Diabetics at risk for kidney disease should consider eating more fish, according to a new study.
The study, which appears in Novembers American Journal of Kidney Diseases, surveyed approximately 22,000 middle aged British people, 517 of whom were diabetic.
Researchers determined that participants eating fish less than once a week were four times more likely to have protein in their urine, or macroalbuminuria. Dr. Amanda Adler, one of the studys authors, notes that this “is one of the earliest signs of kidney disease,” something that can be particularly problematic for diabetics over time.
Along with eating more fish, the National Kidney Foundation suggests that diabetics should keep tight control of their glucose levels and blood pressure, avoid smoking and follow a diabetic-friendly diet.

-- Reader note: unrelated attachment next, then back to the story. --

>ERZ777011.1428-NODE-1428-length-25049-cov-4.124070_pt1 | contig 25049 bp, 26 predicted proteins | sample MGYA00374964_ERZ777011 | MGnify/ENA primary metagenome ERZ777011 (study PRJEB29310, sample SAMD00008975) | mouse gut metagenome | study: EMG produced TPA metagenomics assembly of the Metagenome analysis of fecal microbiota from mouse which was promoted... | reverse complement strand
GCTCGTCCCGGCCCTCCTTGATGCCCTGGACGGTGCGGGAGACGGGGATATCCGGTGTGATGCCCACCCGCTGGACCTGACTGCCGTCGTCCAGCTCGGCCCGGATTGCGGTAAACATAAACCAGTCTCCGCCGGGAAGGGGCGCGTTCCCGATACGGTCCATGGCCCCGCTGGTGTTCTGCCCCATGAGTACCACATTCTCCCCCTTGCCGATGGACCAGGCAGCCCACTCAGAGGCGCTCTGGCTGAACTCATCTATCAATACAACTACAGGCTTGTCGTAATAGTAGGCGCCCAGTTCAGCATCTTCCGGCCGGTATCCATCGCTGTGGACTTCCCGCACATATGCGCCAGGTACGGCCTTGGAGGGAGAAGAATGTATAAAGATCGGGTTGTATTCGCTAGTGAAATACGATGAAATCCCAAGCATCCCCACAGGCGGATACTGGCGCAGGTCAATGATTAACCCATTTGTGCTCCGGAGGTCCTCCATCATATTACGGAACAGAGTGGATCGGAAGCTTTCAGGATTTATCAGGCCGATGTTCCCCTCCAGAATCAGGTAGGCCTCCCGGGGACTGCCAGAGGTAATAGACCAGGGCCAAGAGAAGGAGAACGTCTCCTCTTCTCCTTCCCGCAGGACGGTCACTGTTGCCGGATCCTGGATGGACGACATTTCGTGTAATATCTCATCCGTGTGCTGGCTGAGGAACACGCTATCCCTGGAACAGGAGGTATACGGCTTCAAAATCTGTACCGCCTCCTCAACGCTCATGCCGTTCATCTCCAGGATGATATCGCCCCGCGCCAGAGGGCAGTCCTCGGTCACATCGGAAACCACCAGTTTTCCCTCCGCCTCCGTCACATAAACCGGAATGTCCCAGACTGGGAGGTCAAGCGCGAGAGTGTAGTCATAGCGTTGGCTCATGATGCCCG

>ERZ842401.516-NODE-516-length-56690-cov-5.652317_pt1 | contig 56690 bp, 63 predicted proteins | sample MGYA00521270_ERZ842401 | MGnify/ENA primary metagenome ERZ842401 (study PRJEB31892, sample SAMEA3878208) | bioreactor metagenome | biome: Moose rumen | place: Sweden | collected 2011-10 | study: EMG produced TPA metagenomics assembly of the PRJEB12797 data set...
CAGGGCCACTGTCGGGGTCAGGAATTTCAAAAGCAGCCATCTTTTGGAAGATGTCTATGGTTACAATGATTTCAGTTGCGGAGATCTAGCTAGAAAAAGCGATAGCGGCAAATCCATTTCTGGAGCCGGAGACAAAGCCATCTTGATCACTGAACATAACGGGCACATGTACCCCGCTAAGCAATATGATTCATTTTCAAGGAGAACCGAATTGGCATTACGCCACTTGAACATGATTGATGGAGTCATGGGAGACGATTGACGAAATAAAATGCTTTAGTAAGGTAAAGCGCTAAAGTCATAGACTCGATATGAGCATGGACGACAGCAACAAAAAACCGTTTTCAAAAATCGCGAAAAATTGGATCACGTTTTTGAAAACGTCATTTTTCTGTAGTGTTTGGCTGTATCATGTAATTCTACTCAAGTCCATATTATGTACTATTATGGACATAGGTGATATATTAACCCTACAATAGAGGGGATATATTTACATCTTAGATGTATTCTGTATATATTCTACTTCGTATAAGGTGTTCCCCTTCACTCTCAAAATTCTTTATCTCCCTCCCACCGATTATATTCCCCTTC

“Diet is a relatively simple lifestyle change to make and the benefits could be significant,” said Dr. Kerry Willis of the National Kidney Foundation.
According to the American Diabetes Association, 44 percent of new kidney failure cases in 2005 were related to diabetes, which is the leading cause of this condition. That same year, a total of 46,739 diabetics began treatment for end-stage renal disease (ESRD).